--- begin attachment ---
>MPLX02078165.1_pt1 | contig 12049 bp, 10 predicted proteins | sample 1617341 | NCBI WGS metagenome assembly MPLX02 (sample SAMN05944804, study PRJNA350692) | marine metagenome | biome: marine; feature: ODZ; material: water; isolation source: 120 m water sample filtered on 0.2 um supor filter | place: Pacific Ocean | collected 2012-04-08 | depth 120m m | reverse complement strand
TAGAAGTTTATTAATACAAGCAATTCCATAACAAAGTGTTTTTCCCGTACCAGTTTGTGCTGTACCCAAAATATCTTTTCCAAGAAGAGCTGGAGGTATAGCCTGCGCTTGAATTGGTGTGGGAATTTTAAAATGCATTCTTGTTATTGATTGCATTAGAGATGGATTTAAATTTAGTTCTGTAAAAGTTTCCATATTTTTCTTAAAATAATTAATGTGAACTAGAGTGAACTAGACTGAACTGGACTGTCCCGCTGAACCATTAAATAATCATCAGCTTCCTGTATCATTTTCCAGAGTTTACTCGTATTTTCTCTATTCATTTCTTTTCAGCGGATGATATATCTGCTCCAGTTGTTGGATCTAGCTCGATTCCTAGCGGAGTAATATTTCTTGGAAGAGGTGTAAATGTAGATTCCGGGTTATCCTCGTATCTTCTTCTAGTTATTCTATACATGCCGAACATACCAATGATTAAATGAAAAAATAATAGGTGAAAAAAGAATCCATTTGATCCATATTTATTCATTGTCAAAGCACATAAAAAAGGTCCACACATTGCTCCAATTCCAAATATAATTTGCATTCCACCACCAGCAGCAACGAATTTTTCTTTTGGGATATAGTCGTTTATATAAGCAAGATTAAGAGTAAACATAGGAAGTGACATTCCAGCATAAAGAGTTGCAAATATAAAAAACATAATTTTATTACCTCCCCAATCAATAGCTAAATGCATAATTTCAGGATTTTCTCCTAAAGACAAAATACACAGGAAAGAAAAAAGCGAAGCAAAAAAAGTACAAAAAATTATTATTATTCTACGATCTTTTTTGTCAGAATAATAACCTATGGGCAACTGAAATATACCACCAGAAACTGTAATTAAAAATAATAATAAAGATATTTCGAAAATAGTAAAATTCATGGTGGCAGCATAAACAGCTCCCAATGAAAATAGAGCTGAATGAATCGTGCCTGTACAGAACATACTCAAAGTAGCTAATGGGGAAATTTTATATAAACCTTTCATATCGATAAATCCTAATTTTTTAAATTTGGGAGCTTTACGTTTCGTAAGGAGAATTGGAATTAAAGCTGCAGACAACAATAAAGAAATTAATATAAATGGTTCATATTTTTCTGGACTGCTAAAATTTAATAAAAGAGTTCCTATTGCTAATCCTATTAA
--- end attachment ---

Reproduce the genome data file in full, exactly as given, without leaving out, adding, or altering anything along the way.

>MPLX02078165.1_pt1 | contig 12049 bp, 10 predicted proteins | sample 1617341 | NCBI WGS metagenome assembly MPLX02 (sample SAMN05944804, study PRJNA350692) | marine metagenome | biome: marine; feature: ODZ; material: water; isolation source: 120 m water sample filtered on 0.2 um supor filter | place: Pacific Ocean | collected 2012-04-08 | depth 120m m | reverse complement strand
TAGAAGTTTATTAATACAAGCAATTCCATAACAAAGTGTTTTTCCCGTACCAGTTTGTGCTGTACCCAAAATATCTTTTCCAAGAAGAGCTGGAGGTATAGCCTGCGCTTGAATTGGTGTGGGAATTTTAAAATGCATTCTTGTTATTGATTGCATTAGAGATGGATTTAAATTTAGTTCTGTAAAAGTTTCCATATTTTTCTTAAAATAATTAATGTGAACTAGAGTGAACTAGACTGAACTGGACTGTCCCGCTGAACCATTAAATAATCATCAGCTTCCTGTATCATTTTCCAGAGTTTACTCGTATTTTCTCTATTCATTTCTTTTCAGCGGATGATATATCTGCTCCAGTTGTTGGATCTAGCTCGATTCCTAGCGGAGTAATATTTCTTGGAAGAGGTGTAAATGTAGATTCCGGGTTATCCTCGTATCTTCTTCTAGTTATTCTATACATGCCGAACATACCAATGATTAAATGAAAAAATAATAGGTGAAAAAAGAATCCATTTGATCCATATTTATTCATTGTCAAAGCACATAAAAAAGGTCCACACATTGCTCCAATTCCAAATATAATTTGCATTCCACCACCAGCAGCAACGAATTTTTCTTTTGGGATATAGTCGTTTATATAAGCAAGATTAAGAGTAAACATAGGAAGTGACATTCCAGCATAAAGAGTTGCAAATATAAAAAACATAATTTTATTACCTCCCCAATCAATAGCTAAATGCATAATTTCAGGATTTTCTCCTAAAGACAAAATACACAGGAAAGAAAAAAGCGAAGCAAAAAAAGTACAAAAAATTATTATTATTCTACGATCTTTTTTGTCAGAATAATAACCTATGGGCAACTGAAATATACCACCAGAAACTGTAATTAAAAATAATAATAAAGATATTTCGAAAATAGTAAAATTCATGGTGGCAGCATAAACAGCTCCCAATGAAAATAGAGCTGAATGAATCGTGCCTGTACAGAACATACTCAAAGTAGCTAATGGGGAAATTTTATATAAACCTTTCATATCGATAAATCCTAATTTTTTAAATTTGGGAGCTTTACGTTTCGTAAGGAGAATTGGAATTAAAGCTGCAGACAACAATAAAGAAATTAATATAAATGGTTCATATTTTTCTGGACTGCTAAAATTTAATAAAAGAGTTCCTATTGCTAATCCTATTAA